My Lord the Chief Justice, My Lords, and the Members of the Bar. We have assembled here today to pay tributes to Justice Sarva Mittra Sikri, former Chief Justice of India, who passed away in the early hours of September 24, 1992.

Born on April 26, 1908 in Lahore and educated at Trinity College of England, Justice Sikri was later called to the Bar at Lincoln's Inn. He started practising Law at Lahore in 1930 and had his legal training under Mr Jagannath Aggarwal, a leading Lawyer of Lahore and became Assistant Advocate General of Punjab in 1949. Mr Justice Sikri was also Advocate General of Punjab. He achieved the unique distinction of being the first Supreme Court Judge directly from the Bar. On January 22, 1971, he became Chief Justice of India and retired on April 25, 1973.

A good tennis player, Mr Sikri represented his college and won medals and certificates of appreciation. He also used to play golf and bridge.

Justice Sikri was a member of the Indian Law Commission between 1955 and 1958, Chairman, Railway Accidents Inquiry Committee, from 1978 till 1980, President of Indian Branch of International Law Association from 1971 till 1973 and Chairman of the Sir Gangaram Hospital Trust. He was also the Chairman of the Citizens Commission on the 1984 riots.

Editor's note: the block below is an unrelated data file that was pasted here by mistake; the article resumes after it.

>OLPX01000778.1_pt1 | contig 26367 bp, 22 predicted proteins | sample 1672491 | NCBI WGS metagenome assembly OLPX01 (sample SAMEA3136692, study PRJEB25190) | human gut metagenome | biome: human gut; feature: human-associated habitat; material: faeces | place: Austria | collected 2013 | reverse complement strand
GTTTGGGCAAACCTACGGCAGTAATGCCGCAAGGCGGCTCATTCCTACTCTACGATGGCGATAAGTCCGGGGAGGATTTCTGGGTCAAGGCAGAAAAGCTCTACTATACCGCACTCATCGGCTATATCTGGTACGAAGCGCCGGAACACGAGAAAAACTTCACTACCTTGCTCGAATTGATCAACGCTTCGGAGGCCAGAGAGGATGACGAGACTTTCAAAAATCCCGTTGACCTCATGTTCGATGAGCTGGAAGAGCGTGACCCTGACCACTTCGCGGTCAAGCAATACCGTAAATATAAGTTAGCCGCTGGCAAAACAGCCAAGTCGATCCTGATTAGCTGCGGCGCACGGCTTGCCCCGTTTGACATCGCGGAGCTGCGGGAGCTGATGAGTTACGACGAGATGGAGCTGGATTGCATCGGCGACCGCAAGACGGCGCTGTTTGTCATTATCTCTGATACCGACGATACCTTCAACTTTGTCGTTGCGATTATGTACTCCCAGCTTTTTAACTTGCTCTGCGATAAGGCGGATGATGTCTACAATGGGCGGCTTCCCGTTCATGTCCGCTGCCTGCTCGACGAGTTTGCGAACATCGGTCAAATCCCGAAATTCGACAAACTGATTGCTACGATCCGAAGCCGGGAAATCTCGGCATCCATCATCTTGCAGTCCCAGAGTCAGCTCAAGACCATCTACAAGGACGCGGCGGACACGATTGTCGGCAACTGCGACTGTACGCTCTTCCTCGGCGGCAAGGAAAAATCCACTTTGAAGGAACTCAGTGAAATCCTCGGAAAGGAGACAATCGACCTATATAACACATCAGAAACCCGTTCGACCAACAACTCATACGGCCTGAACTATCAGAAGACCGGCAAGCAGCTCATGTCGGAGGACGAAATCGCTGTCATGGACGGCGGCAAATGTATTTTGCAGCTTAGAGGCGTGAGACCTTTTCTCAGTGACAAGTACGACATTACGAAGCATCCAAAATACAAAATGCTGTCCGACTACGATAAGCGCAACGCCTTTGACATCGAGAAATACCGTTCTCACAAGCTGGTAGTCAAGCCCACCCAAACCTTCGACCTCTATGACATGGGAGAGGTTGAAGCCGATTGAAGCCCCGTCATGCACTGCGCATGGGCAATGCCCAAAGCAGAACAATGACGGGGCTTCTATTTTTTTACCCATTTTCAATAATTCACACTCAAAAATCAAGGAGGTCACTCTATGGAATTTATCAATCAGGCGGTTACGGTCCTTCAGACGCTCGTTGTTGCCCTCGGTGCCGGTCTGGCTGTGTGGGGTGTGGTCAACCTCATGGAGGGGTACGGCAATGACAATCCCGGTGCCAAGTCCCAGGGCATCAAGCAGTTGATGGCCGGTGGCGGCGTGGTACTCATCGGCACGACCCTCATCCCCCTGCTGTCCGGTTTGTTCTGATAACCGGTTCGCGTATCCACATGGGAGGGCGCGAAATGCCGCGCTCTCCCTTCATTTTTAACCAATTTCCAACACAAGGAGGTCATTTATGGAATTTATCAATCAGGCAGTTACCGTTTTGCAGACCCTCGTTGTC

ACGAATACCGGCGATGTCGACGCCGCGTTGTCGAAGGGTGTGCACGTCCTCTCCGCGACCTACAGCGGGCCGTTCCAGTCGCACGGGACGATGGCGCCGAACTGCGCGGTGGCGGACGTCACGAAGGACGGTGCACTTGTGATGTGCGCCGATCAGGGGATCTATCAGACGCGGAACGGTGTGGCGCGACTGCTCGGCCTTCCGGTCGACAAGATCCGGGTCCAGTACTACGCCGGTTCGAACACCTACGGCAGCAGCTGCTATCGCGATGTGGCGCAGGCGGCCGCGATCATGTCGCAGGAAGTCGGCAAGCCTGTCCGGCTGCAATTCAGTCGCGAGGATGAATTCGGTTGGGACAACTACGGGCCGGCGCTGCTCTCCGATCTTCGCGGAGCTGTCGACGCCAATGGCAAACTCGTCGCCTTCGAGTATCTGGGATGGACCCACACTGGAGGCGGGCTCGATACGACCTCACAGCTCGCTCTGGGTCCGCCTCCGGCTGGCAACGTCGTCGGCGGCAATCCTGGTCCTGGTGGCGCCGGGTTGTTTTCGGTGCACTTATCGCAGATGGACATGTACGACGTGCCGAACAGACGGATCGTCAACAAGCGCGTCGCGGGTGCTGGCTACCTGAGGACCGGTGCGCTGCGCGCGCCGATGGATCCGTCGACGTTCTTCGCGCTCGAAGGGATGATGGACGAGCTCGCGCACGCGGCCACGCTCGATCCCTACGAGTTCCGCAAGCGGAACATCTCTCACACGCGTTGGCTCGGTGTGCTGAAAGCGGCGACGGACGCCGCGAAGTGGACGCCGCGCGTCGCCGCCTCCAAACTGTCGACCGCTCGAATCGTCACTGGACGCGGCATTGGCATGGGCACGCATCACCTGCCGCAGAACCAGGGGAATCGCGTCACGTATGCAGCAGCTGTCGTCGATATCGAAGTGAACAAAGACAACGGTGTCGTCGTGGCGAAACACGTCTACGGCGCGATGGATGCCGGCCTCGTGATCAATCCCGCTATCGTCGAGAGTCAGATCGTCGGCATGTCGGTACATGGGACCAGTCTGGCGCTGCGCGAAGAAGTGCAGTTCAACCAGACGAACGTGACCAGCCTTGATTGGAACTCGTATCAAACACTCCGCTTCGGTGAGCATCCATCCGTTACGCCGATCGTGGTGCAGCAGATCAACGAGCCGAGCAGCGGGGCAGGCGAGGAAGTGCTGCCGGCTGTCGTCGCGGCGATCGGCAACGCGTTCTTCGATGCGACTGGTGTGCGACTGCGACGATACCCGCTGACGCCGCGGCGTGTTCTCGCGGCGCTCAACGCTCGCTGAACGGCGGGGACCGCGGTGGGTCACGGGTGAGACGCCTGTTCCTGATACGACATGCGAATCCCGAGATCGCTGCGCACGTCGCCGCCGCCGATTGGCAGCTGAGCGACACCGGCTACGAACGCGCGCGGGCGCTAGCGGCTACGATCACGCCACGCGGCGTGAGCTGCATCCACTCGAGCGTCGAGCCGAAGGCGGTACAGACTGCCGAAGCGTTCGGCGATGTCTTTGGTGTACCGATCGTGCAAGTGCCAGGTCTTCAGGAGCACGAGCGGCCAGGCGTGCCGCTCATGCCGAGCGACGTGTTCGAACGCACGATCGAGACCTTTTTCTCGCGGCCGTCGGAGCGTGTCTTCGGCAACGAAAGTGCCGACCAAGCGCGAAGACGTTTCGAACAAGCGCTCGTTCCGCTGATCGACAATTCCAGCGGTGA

Known for his interest, knowledge and study of International Law, Mr Justice Sikri attended a number of conferences on international law and was an alternate representative on Codification and Development of International Law. He was also a member of the International Law Association Committee on Rivers in 1955. He also represented India at various International Conventions.

He appeared for a brief period for the State of Punjab before the Das Commission which inquired into charges against Mr Pratap Singh Kairon, former Chief Minister of Punjab.

Justice Sikri was well known for his legal acumen and thoroughness. He wrote judgments in many important cases.

In Kesavananda Bharati v. State of Kerala5 a historic judgment of this Hon'ble Court, Chief Justice Sikri was one of the subscribers of the view that though the power of Parliament to amend the Constitution is otherwise plenary, it can not, however, amend or alter or abrogate the basic foundation and structure of the Constitution.

In another important decision namely Union of India v. H.S. Dhillon6 Justice Sikri speaking for the majority took the view that the Parliament can rely on the residuary powers and powers under the Concurrent List to defend an Act of Parliament.

Justice Sikri said: (SCC p. 808, para 87)